Belle Isle, now a state park, is drawing a slew of visitors to the island.
According to the Michigan Department of Natural Resources (DNR), Belle Isle is the most-attended park in Michigan.
“It’s the largest in terms of attendance,’’ Ed Golder, DNR public information officer, said Friday. “Absolutely. It’s the best-attended park in the state park system. We’re tracking it through car counts where we use a multiplier that assumes a certain number of occupants for each vehicle.’’
In 2016, four million people visited Belle Isle. That compares to 3.8 million the year before.
The DNR didn't keep numbers in 2014 because it took over the park in February and didn't get fully operational until June.
The 982-acre island in the Detroit River replaced Holland State Park (2.5 million last year) as the most attended park.
►Related: 8 things to see and do on Belle Isle
Some believe Belle Isle not only is the most attended park in Michigan, but in the country.
"From the numbers we've seen, it's the most attended park in the United States,'' said Michele Hodges, president of the Belle Isle Conservatory.
Ron Olson, chief of parks and recreation for the DNR, agreed.
"I can't give you a study," Olson said, "(But) we haven't had anybody say otherwise.''
Owned by the city of Detroit, Belle Isle is managed by the state through a 30-year lease. It’s the largest city-owned park in the U.S. and is the third-largest island in the Detroit River after Grosse Ile and Fighting Island.
The DNR, through donations, grants and budgeting, has spent $32 million to get Belle Isle to its current state.
The money has been used to reopen all the bathrooms, renovate the historic Casino Building, fix lights along the MacArthur bridge, revamp picnic shelters and more.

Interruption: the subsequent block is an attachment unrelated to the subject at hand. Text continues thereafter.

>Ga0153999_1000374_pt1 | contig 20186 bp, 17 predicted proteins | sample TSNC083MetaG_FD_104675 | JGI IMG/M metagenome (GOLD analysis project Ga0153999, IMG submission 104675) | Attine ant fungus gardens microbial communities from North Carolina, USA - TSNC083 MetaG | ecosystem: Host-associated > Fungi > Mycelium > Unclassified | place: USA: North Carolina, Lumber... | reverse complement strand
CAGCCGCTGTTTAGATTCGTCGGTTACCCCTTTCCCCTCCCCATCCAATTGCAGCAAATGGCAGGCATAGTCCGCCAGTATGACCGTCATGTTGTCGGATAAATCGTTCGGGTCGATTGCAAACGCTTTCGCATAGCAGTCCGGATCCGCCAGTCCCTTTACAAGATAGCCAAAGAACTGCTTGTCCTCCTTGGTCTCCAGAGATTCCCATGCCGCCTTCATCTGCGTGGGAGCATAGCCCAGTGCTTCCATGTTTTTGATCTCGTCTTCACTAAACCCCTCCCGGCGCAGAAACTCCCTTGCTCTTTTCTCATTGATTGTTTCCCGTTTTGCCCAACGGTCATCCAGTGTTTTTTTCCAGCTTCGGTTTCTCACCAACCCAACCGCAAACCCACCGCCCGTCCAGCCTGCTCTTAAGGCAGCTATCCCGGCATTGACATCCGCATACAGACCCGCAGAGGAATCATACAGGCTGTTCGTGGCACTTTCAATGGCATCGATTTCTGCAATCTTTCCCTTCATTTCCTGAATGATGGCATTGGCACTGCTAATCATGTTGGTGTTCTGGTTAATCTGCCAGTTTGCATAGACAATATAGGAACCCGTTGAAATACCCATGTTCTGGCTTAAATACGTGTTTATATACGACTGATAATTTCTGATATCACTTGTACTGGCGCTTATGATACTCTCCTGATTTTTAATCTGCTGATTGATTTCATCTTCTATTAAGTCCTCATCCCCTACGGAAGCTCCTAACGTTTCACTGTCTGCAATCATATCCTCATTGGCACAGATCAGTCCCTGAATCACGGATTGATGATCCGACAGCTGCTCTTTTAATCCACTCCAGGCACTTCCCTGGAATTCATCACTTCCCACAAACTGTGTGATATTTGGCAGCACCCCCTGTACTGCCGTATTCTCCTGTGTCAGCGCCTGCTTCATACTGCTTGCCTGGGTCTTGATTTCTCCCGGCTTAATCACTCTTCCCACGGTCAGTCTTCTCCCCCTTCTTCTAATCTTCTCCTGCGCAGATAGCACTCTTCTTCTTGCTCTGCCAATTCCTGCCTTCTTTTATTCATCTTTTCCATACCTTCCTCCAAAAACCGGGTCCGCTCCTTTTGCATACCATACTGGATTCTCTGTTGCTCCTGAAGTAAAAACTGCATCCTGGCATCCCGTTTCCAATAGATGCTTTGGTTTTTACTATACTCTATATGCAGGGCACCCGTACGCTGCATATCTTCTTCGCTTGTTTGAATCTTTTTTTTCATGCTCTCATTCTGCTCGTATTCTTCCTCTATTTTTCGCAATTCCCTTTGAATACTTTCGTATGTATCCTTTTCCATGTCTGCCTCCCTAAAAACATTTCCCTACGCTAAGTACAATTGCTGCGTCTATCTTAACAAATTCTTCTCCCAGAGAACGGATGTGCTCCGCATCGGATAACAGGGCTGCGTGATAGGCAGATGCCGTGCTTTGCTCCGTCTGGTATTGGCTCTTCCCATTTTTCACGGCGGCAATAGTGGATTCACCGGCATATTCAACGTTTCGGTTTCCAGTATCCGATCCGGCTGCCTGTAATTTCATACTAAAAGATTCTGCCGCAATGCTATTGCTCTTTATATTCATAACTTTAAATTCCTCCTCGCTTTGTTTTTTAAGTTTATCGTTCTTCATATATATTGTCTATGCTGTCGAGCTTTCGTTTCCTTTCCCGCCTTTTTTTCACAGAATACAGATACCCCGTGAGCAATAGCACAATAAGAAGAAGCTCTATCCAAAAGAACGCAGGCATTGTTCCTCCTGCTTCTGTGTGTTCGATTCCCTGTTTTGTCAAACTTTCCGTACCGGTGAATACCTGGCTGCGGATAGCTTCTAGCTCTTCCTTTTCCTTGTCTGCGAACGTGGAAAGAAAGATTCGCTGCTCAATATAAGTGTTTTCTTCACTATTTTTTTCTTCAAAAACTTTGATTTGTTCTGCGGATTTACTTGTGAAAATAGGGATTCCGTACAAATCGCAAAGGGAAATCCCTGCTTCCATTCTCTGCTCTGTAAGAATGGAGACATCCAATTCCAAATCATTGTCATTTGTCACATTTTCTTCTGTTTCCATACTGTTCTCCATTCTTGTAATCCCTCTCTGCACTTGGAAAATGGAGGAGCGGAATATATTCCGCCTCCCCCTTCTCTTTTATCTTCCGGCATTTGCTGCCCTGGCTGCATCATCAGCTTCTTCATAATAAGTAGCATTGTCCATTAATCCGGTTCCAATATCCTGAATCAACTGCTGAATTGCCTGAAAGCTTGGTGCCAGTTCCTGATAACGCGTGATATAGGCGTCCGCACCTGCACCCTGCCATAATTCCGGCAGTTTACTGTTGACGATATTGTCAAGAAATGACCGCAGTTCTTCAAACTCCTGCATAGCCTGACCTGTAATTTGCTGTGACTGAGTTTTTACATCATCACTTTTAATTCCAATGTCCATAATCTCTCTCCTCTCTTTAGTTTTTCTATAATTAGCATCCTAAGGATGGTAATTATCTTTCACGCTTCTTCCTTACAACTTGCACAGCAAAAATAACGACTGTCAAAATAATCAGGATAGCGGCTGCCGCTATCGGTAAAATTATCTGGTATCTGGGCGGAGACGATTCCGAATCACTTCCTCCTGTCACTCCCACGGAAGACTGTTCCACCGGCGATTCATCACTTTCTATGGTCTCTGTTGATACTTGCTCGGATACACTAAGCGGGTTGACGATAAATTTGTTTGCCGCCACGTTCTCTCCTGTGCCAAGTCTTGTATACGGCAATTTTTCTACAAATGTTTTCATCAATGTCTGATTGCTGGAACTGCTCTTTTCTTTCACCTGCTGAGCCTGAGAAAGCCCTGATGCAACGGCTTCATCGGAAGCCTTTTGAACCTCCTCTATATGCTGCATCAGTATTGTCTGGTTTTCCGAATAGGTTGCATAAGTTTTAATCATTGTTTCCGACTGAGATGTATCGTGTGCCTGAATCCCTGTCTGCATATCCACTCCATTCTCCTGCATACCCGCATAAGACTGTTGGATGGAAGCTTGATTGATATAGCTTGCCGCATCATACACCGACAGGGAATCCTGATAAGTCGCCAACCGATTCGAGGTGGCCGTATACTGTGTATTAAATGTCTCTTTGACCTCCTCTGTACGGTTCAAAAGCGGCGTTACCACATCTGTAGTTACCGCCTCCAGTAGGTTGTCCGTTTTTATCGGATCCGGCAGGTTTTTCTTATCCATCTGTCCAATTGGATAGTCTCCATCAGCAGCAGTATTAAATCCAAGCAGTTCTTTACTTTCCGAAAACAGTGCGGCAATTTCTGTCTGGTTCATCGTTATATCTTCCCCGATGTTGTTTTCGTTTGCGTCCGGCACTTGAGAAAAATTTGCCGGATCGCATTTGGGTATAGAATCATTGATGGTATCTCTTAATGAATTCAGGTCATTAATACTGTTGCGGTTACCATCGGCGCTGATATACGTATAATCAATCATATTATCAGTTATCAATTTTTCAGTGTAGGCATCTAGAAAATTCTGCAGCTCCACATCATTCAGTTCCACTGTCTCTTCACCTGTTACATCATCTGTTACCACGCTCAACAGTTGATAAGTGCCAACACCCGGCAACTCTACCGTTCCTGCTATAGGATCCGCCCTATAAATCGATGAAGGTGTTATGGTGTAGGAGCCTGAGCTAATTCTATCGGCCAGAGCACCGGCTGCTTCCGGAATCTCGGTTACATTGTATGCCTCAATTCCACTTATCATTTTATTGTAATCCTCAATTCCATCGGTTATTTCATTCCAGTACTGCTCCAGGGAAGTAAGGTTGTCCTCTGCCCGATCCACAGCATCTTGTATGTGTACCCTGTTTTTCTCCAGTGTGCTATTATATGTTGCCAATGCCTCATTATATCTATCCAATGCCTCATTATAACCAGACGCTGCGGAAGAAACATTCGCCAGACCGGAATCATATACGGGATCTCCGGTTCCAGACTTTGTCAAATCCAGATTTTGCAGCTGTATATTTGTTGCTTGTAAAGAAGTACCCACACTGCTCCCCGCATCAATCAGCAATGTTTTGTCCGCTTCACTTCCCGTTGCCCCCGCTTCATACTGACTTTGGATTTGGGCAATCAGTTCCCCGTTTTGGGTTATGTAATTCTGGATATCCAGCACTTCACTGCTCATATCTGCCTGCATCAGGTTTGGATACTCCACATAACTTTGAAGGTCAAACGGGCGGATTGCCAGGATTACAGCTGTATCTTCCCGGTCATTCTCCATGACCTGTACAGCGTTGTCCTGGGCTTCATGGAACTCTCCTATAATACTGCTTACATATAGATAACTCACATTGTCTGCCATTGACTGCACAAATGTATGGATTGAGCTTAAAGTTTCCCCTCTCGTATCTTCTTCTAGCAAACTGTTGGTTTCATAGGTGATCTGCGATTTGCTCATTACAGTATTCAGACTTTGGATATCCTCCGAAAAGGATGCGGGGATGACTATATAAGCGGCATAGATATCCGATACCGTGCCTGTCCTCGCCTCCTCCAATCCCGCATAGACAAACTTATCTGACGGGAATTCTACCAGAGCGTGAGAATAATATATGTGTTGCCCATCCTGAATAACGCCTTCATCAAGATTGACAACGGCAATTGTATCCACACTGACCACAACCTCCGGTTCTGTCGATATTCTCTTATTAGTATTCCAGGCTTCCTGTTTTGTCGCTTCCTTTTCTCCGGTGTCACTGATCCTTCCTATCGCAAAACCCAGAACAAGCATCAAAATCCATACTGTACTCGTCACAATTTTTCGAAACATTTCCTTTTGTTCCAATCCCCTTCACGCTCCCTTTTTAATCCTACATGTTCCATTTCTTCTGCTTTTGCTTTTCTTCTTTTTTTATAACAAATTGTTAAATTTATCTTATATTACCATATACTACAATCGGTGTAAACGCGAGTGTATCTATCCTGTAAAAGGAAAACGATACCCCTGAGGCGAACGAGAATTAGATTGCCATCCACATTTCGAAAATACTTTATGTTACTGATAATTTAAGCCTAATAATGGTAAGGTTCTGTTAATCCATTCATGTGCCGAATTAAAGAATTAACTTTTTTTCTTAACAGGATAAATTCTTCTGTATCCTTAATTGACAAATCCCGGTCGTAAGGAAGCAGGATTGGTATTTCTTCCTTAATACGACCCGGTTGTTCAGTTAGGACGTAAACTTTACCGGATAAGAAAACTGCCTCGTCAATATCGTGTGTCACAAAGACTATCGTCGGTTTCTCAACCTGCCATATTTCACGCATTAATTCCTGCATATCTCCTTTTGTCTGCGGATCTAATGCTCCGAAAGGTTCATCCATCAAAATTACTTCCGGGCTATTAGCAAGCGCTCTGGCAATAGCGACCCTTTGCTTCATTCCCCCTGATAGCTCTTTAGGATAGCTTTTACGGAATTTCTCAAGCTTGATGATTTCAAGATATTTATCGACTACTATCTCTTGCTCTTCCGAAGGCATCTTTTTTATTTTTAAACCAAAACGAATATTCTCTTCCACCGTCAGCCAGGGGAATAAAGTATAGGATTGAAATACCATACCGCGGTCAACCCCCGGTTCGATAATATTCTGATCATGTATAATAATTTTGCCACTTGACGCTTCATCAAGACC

But not everyone is happy about what's happening on the island.
The DNR is fielding complaints from island supporters over the annual Detroit Grand Prix, held each June.
This year's race is scheduled for June 2-4, and work already is under way to prepare for the event.
“There’s ongoing conversations going on about the Grand Prix,’’ said Golder. “There are certainly strong supporters of the Grand Prix. There are some folks who are concerned about having the race on the island."
The conservatory's Hodges said feedback on the race is mixed.
"We all recognize that there is an impact on the island. It's just a matter of finding that balance and committing to solutions to ensure we have a good community partner to help us achieve our mission,'' he said.
Hodges said the park will be busy this weekend with the island's annual cleanup.
Hodges said she expects 800 volunteers to come out.
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